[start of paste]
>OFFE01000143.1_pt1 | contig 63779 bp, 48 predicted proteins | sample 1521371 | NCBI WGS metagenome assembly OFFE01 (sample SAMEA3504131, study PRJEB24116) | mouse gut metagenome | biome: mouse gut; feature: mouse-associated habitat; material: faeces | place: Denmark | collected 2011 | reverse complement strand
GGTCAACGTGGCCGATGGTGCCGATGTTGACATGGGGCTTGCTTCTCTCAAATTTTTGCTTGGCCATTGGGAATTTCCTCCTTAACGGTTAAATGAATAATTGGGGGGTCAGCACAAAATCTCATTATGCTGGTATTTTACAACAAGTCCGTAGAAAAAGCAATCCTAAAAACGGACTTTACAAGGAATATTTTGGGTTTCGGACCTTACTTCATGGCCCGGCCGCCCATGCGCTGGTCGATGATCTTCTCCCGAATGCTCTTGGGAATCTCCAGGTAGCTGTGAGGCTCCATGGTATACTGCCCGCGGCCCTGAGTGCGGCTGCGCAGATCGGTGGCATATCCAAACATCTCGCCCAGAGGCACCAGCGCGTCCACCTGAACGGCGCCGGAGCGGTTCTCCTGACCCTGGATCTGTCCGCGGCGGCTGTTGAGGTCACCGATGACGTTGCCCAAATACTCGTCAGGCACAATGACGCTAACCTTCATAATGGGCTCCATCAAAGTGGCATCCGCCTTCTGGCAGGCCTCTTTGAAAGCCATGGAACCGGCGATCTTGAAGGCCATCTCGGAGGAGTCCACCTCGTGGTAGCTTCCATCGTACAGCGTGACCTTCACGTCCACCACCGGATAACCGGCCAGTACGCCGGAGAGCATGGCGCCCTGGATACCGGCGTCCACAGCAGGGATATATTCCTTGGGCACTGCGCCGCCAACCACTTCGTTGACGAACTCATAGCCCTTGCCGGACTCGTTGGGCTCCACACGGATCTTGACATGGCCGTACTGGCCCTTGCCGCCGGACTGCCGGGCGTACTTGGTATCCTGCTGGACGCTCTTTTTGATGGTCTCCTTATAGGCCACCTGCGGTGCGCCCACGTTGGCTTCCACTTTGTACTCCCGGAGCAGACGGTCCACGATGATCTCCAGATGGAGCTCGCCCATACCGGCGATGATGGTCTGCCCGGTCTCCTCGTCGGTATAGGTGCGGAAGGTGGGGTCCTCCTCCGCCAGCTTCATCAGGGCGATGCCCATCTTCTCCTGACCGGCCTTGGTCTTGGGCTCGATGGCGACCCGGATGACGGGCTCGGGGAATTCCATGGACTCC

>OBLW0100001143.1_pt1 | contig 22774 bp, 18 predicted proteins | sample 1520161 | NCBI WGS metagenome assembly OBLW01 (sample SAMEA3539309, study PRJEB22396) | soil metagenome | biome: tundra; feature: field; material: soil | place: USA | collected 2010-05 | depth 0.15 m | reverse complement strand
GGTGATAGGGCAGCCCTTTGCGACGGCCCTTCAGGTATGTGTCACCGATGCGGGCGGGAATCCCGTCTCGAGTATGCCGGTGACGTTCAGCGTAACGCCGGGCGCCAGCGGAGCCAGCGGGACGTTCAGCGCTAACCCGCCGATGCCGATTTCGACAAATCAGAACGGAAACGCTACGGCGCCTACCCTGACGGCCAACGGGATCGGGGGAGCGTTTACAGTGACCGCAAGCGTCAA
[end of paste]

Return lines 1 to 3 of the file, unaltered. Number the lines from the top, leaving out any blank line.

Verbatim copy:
>OFFE01000143.1_pt1 | contig 63779 bp, 48 predicted proteins | sample 1521371 | NCBI WGS metagenome assembly OFFE01 (sample SAMEA3504131, study PRJEB24116) | mouse gut metagenome | biome: mouse gut; feature: mouse-associated habitat; material: faeces | place: Denmark | collected 2011 | reverse complement strand
GGTCAACGTGGCCGATGGTGCCGATGTTGACATGGGGCTTGCTTCTCTCAAATTTTTGCTTGGCCATTGGGAATTTCCTCCTTAACGGTTAAATGAATAATTGGGGGGTCAGCACAAAATCTCATTATGCTGGTATTTTACAACAAGTCCGTAGAAAAAGCAATCCTAAAAACGGACTTTACAAGGAATATTTTGGGTTTCGGACCTTACTTCATGGCCCGGCCGCCCATGCGCTGGTCGATGATCTTCTCCCGAATGCTCTTGGGAATCTCCAGGTAGCTGTGAGGCTCCATGGTATACTGCCCGCGGCCCTGAGTGCGGCTGCGCAGATCGGTGGCATATCCAAACATCTCGCCCAGAGGCACCAGCGCGTCCACCTGAACGGCGCCGGAGCGGTTCTCCTGACCCTGGATCTGTCCGCGGCGGCTGTTGAGGTCACCGATGACGTTGCCCAAATACTCGTCAGGCACAATGACGCTAACCTTCATAATGGGCTCCATCAAAGTGGCATCCGCCTTCTGGCAGGCCTCTTTGAAAGCCATGGAACCGGCGATCTTGAAGGCCATCTCGGAGGAGTCCACCTCGTGGTAGCTTCCATCGTACAGCGTGACCTTCACGTCCACCACCGGATAACCGGCCAGTACGCCGGAGAGCATGGCGCCCTGGATACCGGCGTCCACAGCAGGGATATATTCCTTGGGCACTGCGCCGCCAACCACTTCGTTGACGAACTCATAGCCCTTGCCGGACTCGTTGGGCTCCACACGGATCTTGACATGGCCGTACTGGCCCTTGCCGCCGGACTGCCGGGCGTACTTGGTATCCTGCTGGACGCTCTTTTTGATGGTCTCCTTATAGGCCACCTGCGGTGCGCCCACGTTGGCTTCCACTTTGTACTCCCGGAGCAGACGGTCCACGATGATCTCCAGATGGAGCTCGCCCATACCGGCGATGATGGTCTGCCCGGTCTCCTCGTCGGTATAGGTGCGGAAGGTGGGGTCCTCCTCCGCCAGCTTCATCAGGGCGATGCCCATCTTCTCCTGACCGGCCTTGGTCTTGGGCTCGATGGCGACCCGGATGACGGGCTCGGGGAATTCCATGGACTCC

>OBLW0100001143.1_pt1 | contig 22774 bp, 18 predicted proteins | sample 1520161 | NCBI WGS metagenome assembly OBLW01 (sample SAMEA3539309, study PRJEB22396) | soil metagenome | biome: tundra; feature: field; material: soil | place: USA | collected 2010-05 | depth 0.15 m | reverse complement strand